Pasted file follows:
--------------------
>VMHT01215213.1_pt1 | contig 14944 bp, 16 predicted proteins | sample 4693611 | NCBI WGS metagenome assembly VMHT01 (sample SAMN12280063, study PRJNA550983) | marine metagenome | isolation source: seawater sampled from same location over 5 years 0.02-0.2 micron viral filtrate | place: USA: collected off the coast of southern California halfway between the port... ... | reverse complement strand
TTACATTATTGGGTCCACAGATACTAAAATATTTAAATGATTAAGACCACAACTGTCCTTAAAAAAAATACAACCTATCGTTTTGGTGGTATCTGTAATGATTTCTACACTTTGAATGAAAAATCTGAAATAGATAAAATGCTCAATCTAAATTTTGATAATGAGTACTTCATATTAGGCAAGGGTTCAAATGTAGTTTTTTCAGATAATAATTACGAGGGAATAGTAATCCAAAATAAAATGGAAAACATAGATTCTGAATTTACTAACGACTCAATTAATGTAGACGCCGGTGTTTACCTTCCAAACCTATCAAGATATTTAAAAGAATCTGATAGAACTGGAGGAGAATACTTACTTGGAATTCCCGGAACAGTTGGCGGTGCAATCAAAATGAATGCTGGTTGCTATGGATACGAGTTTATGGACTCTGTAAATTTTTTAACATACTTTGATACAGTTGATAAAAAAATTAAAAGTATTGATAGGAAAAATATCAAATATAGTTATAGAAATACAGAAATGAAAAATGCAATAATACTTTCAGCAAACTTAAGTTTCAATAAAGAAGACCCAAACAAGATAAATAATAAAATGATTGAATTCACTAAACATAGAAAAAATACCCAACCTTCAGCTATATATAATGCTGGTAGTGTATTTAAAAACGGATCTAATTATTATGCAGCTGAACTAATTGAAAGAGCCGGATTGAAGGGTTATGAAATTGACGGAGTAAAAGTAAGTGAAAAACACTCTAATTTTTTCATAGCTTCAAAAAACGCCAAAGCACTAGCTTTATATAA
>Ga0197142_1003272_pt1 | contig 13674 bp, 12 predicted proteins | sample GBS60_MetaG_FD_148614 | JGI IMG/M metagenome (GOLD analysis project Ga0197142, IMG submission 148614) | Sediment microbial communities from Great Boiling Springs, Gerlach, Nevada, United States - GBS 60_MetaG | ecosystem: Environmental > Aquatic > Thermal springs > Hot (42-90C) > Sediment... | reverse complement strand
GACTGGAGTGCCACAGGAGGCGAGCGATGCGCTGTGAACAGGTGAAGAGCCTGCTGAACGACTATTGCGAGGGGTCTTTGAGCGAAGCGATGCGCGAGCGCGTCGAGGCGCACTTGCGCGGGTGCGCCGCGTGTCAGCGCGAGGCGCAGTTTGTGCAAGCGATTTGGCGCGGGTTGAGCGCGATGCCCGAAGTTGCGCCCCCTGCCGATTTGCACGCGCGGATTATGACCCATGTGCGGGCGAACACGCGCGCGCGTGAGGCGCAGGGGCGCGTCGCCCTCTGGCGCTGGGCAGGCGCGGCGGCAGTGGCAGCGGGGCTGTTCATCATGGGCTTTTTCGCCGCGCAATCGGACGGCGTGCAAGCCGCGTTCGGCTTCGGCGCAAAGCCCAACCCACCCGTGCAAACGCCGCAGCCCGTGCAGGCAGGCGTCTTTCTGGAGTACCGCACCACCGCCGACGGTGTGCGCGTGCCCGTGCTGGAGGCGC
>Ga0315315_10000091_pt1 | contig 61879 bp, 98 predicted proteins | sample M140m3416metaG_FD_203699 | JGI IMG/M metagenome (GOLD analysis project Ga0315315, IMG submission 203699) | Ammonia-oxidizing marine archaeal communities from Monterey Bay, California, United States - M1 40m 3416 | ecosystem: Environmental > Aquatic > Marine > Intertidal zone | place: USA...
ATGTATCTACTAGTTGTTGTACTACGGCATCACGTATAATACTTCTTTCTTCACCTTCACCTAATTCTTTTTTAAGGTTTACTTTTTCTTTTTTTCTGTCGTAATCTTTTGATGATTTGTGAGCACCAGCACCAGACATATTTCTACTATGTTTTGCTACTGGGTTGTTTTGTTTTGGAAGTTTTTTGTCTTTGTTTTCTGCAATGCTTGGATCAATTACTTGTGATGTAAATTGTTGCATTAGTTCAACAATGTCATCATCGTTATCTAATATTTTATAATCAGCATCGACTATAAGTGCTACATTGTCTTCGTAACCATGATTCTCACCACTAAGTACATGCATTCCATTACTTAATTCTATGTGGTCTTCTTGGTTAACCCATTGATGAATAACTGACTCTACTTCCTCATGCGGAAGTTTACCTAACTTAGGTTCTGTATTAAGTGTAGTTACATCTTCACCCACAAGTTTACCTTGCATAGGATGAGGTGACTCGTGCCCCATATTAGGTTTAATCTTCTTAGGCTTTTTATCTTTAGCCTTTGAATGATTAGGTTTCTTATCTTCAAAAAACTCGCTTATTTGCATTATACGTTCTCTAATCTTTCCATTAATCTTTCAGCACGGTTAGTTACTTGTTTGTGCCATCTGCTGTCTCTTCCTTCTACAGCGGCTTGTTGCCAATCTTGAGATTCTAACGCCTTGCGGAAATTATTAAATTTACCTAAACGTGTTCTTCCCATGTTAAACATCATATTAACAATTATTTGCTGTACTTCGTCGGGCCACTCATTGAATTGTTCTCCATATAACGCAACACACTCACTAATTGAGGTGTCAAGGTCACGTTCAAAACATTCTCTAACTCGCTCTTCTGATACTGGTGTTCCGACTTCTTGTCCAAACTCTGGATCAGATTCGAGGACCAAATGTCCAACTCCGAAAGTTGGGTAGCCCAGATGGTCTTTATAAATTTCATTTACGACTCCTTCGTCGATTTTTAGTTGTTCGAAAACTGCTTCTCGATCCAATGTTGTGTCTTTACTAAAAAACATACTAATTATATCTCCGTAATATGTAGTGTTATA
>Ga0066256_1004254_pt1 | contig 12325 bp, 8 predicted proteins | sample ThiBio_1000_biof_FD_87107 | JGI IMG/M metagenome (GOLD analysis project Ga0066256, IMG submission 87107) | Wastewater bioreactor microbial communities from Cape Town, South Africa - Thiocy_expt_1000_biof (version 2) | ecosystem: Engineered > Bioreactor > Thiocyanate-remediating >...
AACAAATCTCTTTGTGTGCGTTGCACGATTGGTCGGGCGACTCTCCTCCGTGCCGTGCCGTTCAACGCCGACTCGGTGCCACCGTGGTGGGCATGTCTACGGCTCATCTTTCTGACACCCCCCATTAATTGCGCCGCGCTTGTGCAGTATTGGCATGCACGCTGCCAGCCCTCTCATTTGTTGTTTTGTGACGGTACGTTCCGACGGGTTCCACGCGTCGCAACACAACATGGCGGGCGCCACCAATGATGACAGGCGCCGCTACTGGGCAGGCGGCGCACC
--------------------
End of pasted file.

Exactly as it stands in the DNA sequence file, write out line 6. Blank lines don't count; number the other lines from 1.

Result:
ATGTATCTACTAGTTGTTGTACTACGGCATCACGTATAATACTTCTTTCTTCACCTTCACCTAATTCTTTTTTAAGGTTTACTTTTTCTTTTTTTCTGTCGTAATCTTTTGATGATTTGTGAGCACCAGCACCAGACATATTTCTACTATGTTTTGCTACTGGGTTGTTTTGTTTTGGAAGTTTTTTGTCTTTGTTTTCTGCAATGCTTGGATCAATTACTTGTGATGTAAATTGTTGCATTAGTTCAACAATGTCATCATCGTTATCTAATATTTTATAATCAGCATCGACTATAAGTGCTACATTGTCTTCGTAACCATGATTCTCACCACTAAGTACATGCATTCCATTACTTAATTCTATGTGGTCTTCTTGGTTAACCCATTGATGAATAACTGACTCTACTTCCTCATGCGGAAGTTTACCTAACTTAGGTTCTGTATTAAGTGTAGTTACATCTTCACCCACAAGTTTACCTTGCATAGGATGAGGTGACTCGTGCCCCATATTAGGTTTAATCTTCTTAGGCTTTTTATCTTTAGCCTTTGAATGATTAGGTTTCTTATCTTCAAAAAACTCGCTTATTTGCATTATACGTTCTCTAATCTTTCCATTAATCTTTCAGCACGGTTAGTTACTTGTTTGTGCCATCTGCTGTCTCTTCCTTCTACAGCGGCTTGTTGCCAATCTTGAGATTCTAACGCCTTGCGGAAATTATTAAATTTACCTAAACGTGTTCTTCCCATGTTAAACATCATATTAACAATTATTTGCTGTACTTCGTCGGGCCACTCATTGAATTGTTCTCCATATAACGCAACACACTCACTAATTGAGGTGTCAAGGTCACGTTCAAAACATTCTCTAACTCGCTCTTCTGATACTGGTGTTCCGACTTCTTGTCCAAACTCTGGATCAGATTCGAGGACCAAATGTCCAACTCCGAAAGTTGGGTAGCCCAGATGGTCTTTATAAATTTCATTTACGACTCCTTCGTCGATTTTTAGTTGTTCGAAAACTGCTTCTCGATCCAATGTTGTGTCTTTACTAAAAAACATACTAATTATATCTCCGTAATATGTAGTGTTATA